There must be folks who can...I just poked around on wikipedia and found semihemidemisemiquaver...a 128th note

    I would think noting a trill would be more appropriate, though
    Oh I agree! Did you take a look at how those notes look when placed in music? They are almost impossible to read!
    Linda Jenkinson
    "Say what you mean. Mean what you say. But don't say it mean." ~Unknown

  10. #10
    Barefoot on the Moon! silver trophy Force Flow's Avatar
    Join Date
    Jul 2003
    Location
    Northeastern USA
    Posts
    4,615
    Mentioned
    56 Post(s)
    Tagged
    1 Thread(s)
    Quote Originally Posted by Shyflower View Post
    Oh I agree! Did you take a look at how those notes look when placed in music? They are almost impossible to read!
    Yep.

    I've only seen up to 32nd notes (demisemiquaver ) in music I've played...and those can be quite fast.
    Visit The Blog | Follow On Twitter
    301tool 1.1.5 - URL redirector & shortener (PHP/MySQL)
    Can be hosted on and utilize your own domain

  11. #11
    Non-Member
    Join Date
    Apr 2011
    Posts
    2
    Mentioned
    0 Post(s)
    Tagged
    0 Thread(s)
    My Good word is dhishoom dhishoom. I feel very calm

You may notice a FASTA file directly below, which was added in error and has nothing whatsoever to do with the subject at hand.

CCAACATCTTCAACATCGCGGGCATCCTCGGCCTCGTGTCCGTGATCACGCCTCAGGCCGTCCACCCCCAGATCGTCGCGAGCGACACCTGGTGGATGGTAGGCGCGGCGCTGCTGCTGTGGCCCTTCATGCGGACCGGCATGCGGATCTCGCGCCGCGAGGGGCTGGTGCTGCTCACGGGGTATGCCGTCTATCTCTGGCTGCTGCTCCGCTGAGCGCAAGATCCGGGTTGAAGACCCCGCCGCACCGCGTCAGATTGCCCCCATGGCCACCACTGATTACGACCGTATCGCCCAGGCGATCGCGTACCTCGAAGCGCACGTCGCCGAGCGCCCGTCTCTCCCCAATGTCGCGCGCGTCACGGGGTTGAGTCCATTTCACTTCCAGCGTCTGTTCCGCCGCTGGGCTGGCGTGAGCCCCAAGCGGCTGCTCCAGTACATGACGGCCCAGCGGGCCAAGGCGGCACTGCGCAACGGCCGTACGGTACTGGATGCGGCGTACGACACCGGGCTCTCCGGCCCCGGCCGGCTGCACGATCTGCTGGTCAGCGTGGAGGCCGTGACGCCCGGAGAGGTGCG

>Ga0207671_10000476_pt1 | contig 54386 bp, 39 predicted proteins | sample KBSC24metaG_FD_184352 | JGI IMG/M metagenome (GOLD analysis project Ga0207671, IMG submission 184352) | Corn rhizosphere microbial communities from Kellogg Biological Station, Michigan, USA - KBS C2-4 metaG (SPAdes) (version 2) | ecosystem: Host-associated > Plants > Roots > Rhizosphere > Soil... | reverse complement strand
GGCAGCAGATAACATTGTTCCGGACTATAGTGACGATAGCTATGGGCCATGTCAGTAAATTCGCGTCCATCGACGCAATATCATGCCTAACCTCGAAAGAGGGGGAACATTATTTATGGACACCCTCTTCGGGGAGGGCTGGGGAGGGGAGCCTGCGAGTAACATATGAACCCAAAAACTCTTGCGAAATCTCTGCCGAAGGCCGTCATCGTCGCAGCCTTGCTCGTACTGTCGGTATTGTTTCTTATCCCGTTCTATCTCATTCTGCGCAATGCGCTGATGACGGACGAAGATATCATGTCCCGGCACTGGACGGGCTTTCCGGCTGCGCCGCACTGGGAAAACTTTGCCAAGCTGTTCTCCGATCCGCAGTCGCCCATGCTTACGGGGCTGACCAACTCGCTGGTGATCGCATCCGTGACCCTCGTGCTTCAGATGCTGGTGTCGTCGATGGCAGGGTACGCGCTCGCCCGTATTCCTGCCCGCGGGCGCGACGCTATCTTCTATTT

12. #12
    SitePoint Addict
    Join Date
    Dec 2008
    Location
    Brussels
    Posts
    377
    Mentioned
    0 Post(s)
    Tagged
    0 Thread(s)
    Quote Originally Posted by Stevie D View Post
    My current favourite word is interregnum, meaning the period between one ruler/leader finishing and the next one starting (lit. between kings).
    Sounds like the word interbellum, the period between the two world wars.

    I like the word paradigm.
    I like to use it when explaining something difficult, so it sounds a lot more difficult.

  13. #13
    SitePoint Member
    Join Date
    May 2011
    Posts
    2
    Mentioned
    0 Post(s)
    Tagged
    0 Thread(s)
    Gamut is the word i use often and the meaning is entire set or range of..

    lullaby is song to make children sleep.

    <snip/>
    Last edited by ScallioXTX; May 10, 2011 at 04:05. Reason: please wait a total of 90 days to expire to avail of a signature

  14. #14
    Barefoot on the Moon! silver trophy Force Flow's Avatar
    Join Date
    Jul 2003
    Location
    Northeastern USA
    Posts
    4,615
    Mentioned
    56 Post(s)
    Tagged
    1 Thread(s)
    Quote Originally Posted by bulevardi View Post
    I like the word paradigm.
    I like to use it when explaining something difficult, so it sounds a lot more difficult.